Does cybersecurity legislation have a chance?

Author:Crooks, Christina
Position:WASHINGTON BEAT
 
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In his first State of the Union address of his second term, I President Barack Obama announced a new executive order aimed at strengthening American cyberdefenses. "We cannot look back years from now and wonder why we did nothing in the face of real threats to our security and our economy," the president said, calling on Congress to pass legislation.

If past is prologue, the ability of Congress to agree on and pass cybersecurity legislation will be easier said than clone. For more than 10 years, the issue has been discussed in Washington as the frequency and sophistication of cyberattacks have increased. It is complicated, in part, due to the many different aspects of government with a role to play in protecting against cyberthreats.

Currently, all federal agencies have cybersecurity responsibilities in terms of individual systems, but there are also cross-agency responsibilities that involve the U.S. Department of Homeland Security or other agencies. To add further complexity, several congressional committees have a hand in shaping cybersecurity policies. In the U.S. House of Representatives, for example, at least nine committees have jurisdiction over cyberissues. With the vulnerability and responsibility spread around, coordination and information sharing is a vital component of current policy efforts.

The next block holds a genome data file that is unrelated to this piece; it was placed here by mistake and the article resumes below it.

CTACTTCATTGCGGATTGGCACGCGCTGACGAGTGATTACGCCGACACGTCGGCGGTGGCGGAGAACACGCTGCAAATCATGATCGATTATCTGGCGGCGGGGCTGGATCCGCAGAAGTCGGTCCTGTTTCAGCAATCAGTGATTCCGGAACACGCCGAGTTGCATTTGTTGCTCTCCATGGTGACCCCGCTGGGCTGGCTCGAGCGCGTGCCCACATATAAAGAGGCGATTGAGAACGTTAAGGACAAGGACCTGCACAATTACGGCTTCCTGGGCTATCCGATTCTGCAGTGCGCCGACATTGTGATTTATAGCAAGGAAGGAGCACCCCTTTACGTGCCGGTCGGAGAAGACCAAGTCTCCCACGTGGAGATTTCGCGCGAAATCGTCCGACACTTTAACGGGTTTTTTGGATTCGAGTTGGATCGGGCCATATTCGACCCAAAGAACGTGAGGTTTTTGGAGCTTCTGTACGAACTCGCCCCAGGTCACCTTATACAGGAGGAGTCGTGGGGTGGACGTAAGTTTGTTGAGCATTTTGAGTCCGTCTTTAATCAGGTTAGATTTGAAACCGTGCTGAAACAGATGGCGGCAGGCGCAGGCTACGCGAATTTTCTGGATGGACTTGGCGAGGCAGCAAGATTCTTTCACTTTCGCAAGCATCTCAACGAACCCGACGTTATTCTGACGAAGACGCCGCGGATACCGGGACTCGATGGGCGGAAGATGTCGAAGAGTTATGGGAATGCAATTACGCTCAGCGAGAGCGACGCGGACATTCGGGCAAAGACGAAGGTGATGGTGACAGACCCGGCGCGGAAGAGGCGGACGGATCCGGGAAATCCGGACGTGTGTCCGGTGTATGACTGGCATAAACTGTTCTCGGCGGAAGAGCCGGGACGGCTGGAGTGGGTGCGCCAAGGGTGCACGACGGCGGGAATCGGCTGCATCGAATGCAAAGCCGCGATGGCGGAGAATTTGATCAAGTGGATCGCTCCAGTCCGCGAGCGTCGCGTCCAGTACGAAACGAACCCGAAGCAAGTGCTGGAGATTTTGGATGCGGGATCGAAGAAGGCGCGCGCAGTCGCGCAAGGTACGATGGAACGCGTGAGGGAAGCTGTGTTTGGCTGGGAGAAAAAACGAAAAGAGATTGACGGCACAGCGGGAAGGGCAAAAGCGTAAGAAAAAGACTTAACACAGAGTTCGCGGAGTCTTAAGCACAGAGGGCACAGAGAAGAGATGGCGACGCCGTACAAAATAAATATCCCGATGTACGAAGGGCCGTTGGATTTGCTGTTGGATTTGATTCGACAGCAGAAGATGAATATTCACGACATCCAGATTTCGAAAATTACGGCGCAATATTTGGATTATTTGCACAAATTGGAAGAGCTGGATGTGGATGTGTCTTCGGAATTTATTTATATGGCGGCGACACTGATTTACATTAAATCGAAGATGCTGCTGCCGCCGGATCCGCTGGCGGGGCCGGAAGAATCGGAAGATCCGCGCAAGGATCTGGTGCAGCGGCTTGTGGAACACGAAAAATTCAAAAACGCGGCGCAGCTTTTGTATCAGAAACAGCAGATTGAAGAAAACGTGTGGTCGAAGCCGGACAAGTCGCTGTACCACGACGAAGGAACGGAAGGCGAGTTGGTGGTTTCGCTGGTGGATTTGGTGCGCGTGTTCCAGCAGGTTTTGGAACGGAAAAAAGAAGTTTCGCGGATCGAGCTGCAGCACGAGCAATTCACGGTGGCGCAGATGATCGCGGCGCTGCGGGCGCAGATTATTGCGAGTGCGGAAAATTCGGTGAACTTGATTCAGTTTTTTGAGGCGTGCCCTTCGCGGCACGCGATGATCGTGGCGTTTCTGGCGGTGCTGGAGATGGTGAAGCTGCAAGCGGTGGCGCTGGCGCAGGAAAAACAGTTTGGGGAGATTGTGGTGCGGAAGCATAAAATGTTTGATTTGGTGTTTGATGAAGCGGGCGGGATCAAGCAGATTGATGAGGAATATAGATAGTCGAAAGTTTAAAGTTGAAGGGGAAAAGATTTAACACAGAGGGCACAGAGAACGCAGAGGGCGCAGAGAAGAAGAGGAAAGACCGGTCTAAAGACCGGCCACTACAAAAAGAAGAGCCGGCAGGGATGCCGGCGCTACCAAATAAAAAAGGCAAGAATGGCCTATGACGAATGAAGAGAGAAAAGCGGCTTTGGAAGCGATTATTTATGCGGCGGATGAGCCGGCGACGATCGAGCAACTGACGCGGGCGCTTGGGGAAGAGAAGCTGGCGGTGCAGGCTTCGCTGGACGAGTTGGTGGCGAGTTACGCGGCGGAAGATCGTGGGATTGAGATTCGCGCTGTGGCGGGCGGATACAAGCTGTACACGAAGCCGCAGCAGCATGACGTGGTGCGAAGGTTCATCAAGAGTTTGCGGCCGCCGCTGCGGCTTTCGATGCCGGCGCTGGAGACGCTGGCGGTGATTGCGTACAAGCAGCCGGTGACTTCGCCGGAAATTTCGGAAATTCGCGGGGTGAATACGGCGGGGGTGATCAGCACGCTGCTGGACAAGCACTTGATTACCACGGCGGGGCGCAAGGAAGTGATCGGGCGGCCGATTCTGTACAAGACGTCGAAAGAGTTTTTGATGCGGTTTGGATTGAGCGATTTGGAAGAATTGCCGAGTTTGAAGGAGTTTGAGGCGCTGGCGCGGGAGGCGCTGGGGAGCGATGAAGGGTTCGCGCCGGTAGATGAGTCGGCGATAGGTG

A Presidential Priority

The president's Executive Order 13636 instructs federal agencies to develop voluntary standards for important private sector stakeholders. It also requires the government to produce unclassified reports of threats to U.S. companies in a timely manner. The order only goes so far, however, and the administration has requested that Congress pass legislation to encourage companies to share cyberthreat information while also protecting privacy and civil liberties protections.

Though many applaud making cybersecurity a priority, some in the private sector have criticized the order for leaving out explicit protections from potential liability that many businesses feel is necessary to participate in cybersecurity information sharing. Others criticized the executive order for creating a new burdensome regulatory regime.

Still, the decision to make the standards voluntaiy is significant for finding a legislative path forward, since the administration has previously supported measures that involved mandatory standards. During the 112th Congress, the administration backed Senate legislation, the Cybersecurity Act of 2012 (S...

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